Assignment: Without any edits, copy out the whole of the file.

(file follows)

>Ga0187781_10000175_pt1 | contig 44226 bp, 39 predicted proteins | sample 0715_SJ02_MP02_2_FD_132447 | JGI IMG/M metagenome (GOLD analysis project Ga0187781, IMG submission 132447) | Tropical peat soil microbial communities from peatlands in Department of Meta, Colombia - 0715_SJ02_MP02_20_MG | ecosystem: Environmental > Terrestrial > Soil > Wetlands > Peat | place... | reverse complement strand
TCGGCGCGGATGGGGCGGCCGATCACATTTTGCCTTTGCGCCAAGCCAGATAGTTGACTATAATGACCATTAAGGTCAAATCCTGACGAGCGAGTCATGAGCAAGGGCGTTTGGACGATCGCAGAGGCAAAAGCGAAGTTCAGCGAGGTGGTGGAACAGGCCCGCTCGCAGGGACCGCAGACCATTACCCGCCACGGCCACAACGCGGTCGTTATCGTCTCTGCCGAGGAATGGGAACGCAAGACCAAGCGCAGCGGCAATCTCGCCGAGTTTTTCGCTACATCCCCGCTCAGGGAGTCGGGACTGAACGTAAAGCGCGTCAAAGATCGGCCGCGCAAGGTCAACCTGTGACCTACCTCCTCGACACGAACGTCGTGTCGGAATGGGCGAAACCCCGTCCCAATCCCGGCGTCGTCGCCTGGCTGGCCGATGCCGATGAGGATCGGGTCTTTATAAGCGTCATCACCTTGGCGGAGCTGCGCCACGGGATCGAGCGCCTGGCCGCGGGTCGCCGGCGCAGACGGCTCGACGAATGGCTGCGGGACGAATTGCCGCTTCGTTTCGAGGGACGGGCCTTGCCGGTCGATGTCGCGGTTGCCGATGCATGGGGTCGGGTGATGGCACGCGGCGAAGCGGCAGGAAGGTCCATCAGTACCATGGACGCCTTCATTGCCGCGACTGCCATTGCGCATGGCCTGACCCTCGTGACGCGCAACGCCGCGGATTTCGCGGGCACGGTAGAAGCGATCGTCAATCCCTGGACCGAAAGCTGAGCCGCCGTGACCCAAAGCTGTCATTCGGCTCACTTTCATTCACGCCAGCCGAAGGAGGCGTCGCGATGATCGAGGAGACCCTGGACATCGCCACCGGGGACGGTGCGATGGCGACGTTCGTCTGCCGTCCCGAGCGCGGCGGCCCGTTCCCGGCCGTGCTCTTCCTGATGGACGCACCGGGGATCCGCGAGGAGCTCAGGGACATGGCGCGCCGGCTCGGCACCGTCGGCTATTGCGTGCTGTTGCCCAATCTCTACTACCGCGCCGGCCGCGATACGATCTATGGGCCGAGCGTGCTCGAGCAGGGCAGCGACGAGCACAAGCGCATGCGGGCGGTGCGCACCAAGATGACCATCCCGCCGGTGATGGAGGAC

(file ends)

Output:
>Ga0187781_10000175_pt1 | contig 44226 bp, 39 predicted proteins | sample 0715_SJ02_MP02_2_FD_132447 | JGI IMG/M metagenome (GOLD analysis project Ga0187781, IMG submission 132447) | Tropical peat soil microbial communities from peatlands in Department of Meta, Colombia - 0715_SJ02_MP02_20_MG | ecosystem: Environmental > Terrestrial > Soil > Wetlands > Peat | place... | reverse complement strand
TCGGCGCGGATGGGGCGGCCGATCACATTTTGCCTTTGCGCCAAGCCAGATAGTTGACTATAATGACCATTAAGGTCAAATCCTGACGAGCGAGTCATGAGCAAGGGCGTTTGGACGATCGCAGAGGCAAAAGCGAAGTTCAGCGAGGTGGTGGAACAGGCCCGCTCGCAGGGACCGCAGACCATTACCCGCCACGGCCACAACGCGGTCGTTATCGTCTCTGCCGAGGAATGGGAACGCAAGACCAAGCGCAGCGGCAATCTCGCCGAGTTTTTCGCTACATCCCCGCTCAGGGAGTCGGGACTGAACGTAAAGCGCGTCAAAGATCGGCCGCGCAAGGTCAACCTGTGACCTACCTCCTCGACACGAACGTCGTGTCGGAATGGGCGAAACCCCGTCCCAATCCCGGCGTCGTCGCCTGGCTGGCCGATGCCGATGAGGATCGGGTCTTTATAAGCGTCATCACCTTGGCGGAGCTGCGCCACGGGATCGAGCGCCTGGCCGCGGGTCGCCGGCGCAGACGGCTCGACGAATGGCTGCGGGACGAATTGCCGCTTCGTTTCGAGGGACGGGCCTTGCCGGTCGATGTCGCGGTTGCCGATGCATGGGGTCGGGTGATGGCACGCGGCGAAGCGGCAGGAAGGTCCATCAGTACCATGGACGCCTTCATTGCCGCGACTGCCATTGCGCATGGCCTGACCCTCGTGACGCGCAACGCCGCGGATTTCGCGGGCACGGTAGAAGCGATCGTCAATCCCTGGACCGAAAGCTGAGCCGCCGTGACCCAAAGCTGTCATTCGGCTCACTTTCATTCACGCCAGCCGAAGGAGGCGTCGCGATGATCGAGGAGACCCTGGACATCGCCACCGGGGACGGTGCGATGGCGACGTTCGTCTGCCGTCCCGAGCGCGGCGGCCCGTTCCCGGCCGTGCTCTTCCTGATGGACGCACCGGGGATCCGCGAGGAGCTCAGGGACATGGCGCGCCGGCTCGGCACCGTCGGCTATTGCGTGCTGTTGCCCAATCTCTACTACCGCGCCGGCCGCGATACGATCTATGGGCCGAGCGTGCTCGAGCAGGGCAGCGACGAGCACAAGCGCATGCGGGCGGTGCGCACCAAGATGACCATCCCGCCGGTGATGGAGGAC